January 29, 2021



BY Andrius Tursa

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( 5 mins)

Uncertainty over deliveries of the Oxford-AstraZeneca vaccine to the EU poses risks to Bulgaria’s vaccination campaign, which already lags behind EU peers. In Poland, protests are reemerging over a tightened abortion law. Meanwhile, Russia is starting to lift Covid-19 restrictions despite its slow vaccination progress. Finally, Estonia’s new coalition government is expected to focus on the pandemic, economic recovery, and renewable energy.


As of 28 January, the country has administered 33,000 doses (0.5 per 100 people) of Covid-19 vaccines, lagging well behind its EU peers. The slow rollout appears to be associated with a prioritization of the Oxford-AstraZeneca vaccine in the procurement process over Pfizer-BioNTech and Moderna’s vaccines. For 2021, the government has initially pre-ordered 4.5mn shots from Oxford-AstraZeneca, compared to only 1mn doses from Pfizer-BioNTech and 0.5mn shots from Moderna. While the orders for the Pfizer-BioNTech and Moderna vaccines were subsequently topped up by another 2.9mn doses, their deliveries are expected to increase only in Q2. Without the Oxford-AstraZeneca vaccine – which is still subject to approval from the European Medicines Agency and agreement on supply volumes with the EU – Bulgaria is scheduled to receive 315,000 doses of the Pfizer-BioNTech and Moderna vaccines by the end of Q1, which is sufficient to inoculate 2.3% of the country’s residents. This suggests that Bulgaria’s vaccination campaign will remain slow in the near term, potentially delaying the economic reopening and hurting the ruling parties ahead of the 4 April parliamentary election.


A new coalition government consisting of the country’s two largest parties, the liberal Estonian Reform Party (ER) and the Centre Party (EK), was sworn in on 26 January. The far-right EKRE party, whose controversial rhetoric and proposals have largely dominated the country’s political scene, has moved into opposition. The new cabinet – led by ER leader Kaja Kallas – holds 59 seats in the 100-seat parliament and enjoys support by some smaller parties. The strong parliamentary majority bodes well for government stability, but frictions between the two coalition partners could arise around the presidential and local elections scheduled for August and October respectively. Ethnic minority rights (particularly Russian) – an important EK constituency – could emerge as another point of contention. In terms of the policy agenda, the handling of the pandemic and Estonia’s economic recovery will be top priorities. The Kallas government is also expected to prioritize the development of renewable energy to speed up the country’s transition away from oil shale, which accounted for 57% of the country’s total power generation in 2019.


On 27 January, Poland’s Constitutional Tribunal published in the Journal of Laws a long-delayed justification of its October ruling, which puts in force a law banning nearly all abortions in the country. The move has reignited protests, which are expected to continue throughout the week. So far, the scale of the demonstrations remains much smaller than last autumn, but it could pick up given the sensitivity of the issue and significant public opposition. This could further dent the popularity of the ruling Law and Justice (PiS) party as recent surveys show that around 70% of the population opposes the ruling. However, the issue does not appear to stoke significant internal tensions within the United Right coalition.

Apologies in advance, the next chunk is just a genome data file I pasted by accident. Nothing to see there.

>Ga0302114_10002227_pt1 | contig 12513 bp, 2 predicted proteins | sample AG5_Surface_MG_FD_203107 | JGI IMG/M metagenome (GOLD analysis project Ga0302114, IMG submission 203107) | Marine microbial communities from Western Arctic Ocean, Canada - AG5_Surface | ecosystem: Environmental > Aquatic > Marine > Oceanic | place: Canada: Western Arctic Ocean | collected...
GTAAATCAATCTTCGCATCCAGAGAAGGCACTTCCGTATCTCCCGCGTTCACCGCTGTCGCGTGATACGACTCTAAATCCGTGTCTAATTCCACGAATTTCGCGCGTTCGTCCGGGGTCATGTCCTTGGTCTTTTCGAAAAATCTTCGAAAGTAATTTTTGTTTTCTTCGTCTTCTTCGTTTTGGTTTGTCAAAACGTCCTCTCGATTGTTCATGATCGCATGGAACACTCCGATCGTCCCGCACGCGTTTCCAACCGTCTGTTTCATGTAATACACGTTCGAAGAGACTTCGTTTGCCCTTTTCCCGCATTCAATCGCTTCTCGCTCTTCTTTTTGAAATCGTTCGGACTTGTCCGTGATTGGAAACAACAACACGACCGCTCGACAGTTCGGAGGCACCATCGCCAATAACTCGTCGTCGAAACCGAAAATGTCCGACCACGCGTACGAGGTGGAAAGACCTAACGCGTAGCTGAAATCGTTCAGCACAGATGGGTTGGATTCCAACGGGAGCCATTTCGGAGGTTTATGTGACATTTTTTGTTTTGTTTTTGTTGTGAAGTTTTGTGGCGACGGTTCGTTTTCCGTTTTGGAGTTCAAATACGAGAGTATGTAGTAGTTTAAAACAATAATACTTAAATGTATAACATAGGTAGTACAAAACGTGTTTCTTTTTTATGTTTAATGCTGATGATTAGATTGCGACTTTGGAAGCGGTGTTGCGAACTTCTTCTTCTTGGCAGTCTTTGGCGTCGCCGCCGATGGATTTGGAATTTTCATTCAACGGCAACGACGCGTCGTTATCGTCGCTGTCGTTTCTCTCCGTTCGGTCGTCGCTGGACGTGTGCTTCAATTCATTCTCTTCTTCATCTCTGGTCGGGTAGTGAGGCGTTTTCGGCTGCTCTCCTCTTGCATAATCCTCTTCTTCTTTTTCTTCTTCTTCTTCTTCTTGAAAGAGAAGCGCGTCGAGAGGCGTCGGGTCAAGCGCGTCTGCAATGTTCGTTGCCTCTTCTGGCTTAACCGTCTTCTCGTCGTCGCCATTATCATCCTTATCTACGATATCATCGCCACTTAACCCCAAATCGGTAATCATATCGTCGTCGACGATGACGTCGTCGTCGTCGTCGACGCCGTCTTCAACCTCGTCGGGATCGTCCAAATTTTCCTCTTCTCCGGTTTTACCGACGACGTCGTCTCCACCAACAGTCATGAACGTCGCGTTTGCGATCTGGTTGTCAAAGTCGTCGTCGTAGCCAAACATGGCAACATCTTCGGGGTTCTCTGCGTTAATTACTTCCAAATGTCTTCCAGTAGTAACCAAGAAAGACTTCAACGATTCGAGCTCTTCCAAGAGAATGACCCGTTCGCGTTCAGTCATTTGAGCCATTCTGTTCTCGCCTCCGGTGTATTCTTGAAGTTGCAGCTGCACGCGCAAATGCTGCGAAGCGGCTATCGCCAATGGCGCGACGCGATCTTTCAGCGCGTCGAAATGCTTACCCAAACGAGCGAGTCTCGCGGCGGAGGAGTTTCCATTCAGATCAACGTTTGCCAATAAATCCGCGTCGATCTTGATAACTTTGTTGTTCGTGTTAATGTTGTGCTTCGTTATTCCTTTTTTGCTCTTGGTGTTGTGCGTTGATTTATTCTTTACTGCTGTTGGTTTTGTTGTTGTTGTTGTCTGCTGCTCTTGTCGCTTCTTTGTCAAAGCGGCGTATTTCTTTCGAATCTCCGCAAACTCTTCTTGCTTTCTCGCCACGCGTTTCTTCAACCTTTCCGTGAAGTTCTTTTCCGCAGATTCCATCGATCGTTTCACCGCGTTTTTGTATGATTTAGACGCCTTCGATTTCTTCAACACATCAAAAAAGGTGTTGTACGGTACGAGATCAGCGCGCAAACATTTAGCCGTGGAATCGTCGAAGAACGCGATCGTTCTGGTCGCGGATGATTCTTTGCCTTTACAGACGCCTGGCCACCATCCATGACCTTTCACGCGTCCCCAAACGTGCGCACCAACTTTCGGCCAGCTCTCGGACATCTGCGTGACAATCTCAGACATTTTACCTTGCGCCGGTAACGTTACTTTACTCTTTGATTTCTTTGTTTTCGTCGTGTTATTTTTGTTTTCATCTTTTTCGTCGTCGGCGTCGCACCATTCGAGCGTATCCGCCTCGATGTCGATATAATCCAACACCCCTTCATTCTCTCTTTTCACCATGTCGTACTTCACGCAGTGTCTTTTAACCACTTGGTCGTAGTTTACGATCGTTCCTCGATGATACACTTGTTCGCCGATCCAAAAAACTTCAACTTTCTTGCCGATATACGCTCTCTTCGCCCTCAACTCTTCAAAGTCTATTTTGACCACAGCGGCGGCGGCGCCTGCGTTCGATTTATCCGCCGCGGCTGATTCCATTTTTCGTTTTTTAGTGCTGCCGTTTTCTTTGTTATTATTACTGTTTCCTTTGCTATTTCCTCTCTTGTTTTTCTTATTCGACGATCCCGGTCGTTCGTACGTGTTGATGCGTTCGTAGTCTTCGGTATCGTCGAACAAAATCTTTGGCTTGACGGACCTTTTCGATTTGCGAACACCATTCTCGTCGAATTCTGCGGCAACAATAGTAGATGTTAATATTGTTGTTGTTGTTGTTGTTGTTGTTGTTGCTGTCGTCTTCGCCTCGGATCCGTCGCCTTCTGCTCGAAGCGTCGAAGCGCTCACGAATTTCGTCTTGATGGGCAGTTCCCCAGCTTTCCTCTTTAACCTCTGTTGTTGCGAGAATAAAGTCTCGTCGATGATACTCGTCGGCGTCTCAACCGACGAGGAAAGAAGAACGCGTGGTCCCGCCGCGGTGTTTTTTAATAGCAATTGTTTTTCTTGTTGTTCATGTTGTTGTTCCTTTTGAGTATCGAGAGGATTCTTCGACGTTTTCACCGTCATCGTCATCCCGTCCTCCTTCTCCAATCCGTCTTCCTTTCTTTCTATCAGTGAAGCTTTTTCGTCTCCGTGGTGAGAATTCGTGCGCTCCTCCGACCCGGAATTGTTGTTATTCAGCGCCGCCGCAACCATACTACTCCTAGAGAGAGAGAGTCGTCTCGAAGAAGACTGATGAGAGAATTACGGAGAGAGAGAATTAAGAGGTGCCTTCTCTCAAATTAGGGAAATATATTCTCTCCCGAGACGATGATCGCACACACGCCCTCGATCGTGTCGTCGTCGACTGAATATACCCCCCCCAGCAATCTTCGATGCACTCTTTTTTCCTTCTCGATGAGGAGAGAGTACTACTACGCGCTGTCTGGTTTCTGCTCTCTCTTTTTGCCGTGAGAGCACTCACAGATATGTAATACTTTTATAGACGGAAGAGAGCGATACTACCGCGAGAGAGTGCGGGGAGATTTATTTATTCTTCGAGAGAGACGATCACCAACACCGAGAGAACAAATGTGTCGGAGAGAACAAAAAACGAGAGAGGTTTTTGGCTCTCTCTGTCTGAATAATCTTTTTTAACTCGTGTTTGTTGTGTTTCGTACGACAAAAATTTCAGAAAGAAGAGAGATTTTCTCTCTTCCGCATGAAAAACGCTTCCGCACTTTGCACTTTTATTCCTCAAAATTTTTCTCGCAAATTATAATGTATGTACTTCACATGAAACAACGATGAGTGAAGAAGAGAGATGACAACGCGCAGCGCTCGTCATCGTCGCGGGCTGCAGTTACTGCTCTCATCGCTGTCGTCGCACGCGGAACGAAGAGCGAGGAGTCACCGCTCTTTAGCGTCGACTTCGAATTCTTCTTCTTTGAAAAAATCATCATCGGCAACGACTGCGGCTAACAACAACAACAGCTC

In terms of Covid-19, the government is starting a cautious reopening. As of 1 February, shops in supermarkets, art galleries and museums will be allowed to reopen under strict sanitary conditions. All other restrictions have been extended at least until 14 February. However, hundreds of small businesses, such as restaurants or gyms, have announced plans to reopen on 1 February regardless of the existing limitations. Recent surveys show that around half of respondents would support such actions, which suggests widespread public fatigue with the pandemic restrictions.


A steadily improving epidemiological situation over the past month has prompted the easing of Covid-19 restrictions. During the past week, the capital Moscow reopened various cultural and entertainment facilities, lifted the requirement for at least 30% of employees to work remotely, and extended working hours of restaurants, bars and clubs. Although there is no recent data on vaccination progress, the government claims that 2.7mn doses of the Sputnik V vaccine have been distributed to vaccination centers across the country as of 28 January. Considering the relatively slow rollout to date, the government’s target to inoculate 20mn residents by the end of Q1 appears highly ambitious. The vaccination progress will largely depend on how quickly the country manages to ramp up the production of the Sputnik V and EpiVac vaccines, the only two approved vaccines in Russia. The third domestically developed vaccine is expected to receive regulatory approval in mid-February. The pace of vaccination will likely be uneven across Russia due to different levels of vaccine availability, logistical challenges, and varying competence of regional authorities in charge of implementing the inoculation campaigns.

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